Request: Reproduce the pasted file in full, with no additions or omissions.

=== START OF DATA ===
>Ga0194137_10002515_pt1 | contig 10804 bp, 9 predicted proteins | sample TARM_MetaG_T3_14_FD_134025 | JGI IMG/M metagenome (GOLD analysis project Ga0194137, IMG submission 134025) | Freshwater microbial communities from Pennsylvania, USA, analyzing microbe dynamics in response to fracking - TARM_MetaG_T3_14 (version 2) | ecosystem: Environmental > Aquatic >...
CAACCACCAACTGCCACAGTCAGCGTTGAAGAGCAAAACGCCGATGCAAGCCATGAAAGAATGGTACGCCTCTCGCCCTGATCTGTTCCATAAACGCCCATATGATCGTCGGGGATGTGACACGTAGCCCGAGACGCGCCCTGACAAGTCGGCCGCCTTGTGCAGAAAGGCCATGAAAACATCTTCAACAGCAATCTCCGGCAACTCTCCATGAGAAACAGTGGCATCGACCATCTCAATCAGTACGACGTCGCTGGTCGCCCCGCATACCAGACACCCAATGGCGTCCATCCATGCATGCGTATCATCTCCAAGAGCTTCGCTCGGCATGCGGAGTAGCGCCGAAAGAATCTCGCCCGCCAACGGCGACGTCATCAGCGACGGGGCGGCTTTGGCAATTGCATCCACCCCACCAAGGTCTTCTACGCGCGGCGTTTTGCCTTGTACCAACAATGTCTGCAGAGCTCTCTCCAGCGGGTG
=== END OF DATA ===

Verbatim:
>Ga0194137_10002515_pt1 | contig 10804 bp, 9 predicted proteins | sample TARM_MetaG_T3_14_FD_134025 | JGI IMG/M metagenome (GOLD analysis project Ga0194137, IMG submission 134025) | Freshwater microbial communities from Pennsylvania, USA, analyzing microbe dynamics in response to fracking - TARM_MetaG_T3_14 (version 2) | ecosystem: Environmental > Aquatic >...
CAACCACCAACTGCCACAGTCAGCGTTGAAGAGCAAAACGCCGATGCAAGCCATGAAAGAATGGTACGCCTCTCGCCCTGATCTGTTCCATAAACGCCCATATGATCGTCGGGGATGTGACACGTAGCCCGAGACGCGCCCTGACAAGTCGGCCGCCTTGTGCAGAAAGGCCATGAAAACATCTTCAACAGCAATCTCCGGCAACTCTCCATGAGAAACAGTGGCATCGACCATCTCAATCAGTACGACGTCGCTGGTCGCCCCGCATACCAGACACCCAATGGCGTCCATCCATGCATGCGTATCATCTCCAAGAGCTTCGCTCGGCATGCGGAGTAGCGCCGAAAGAATCTCGCCCGCCAACGGCGACGTCATCAGCGACGGGGCGGCTTTGGCAATTGCATCCACCCCACCAAGGTCTTCTACGCGCGGCGTTTTGCCTTGTACCAACAATGTCTGCAGAGCTCTCTCCAGCGGGTG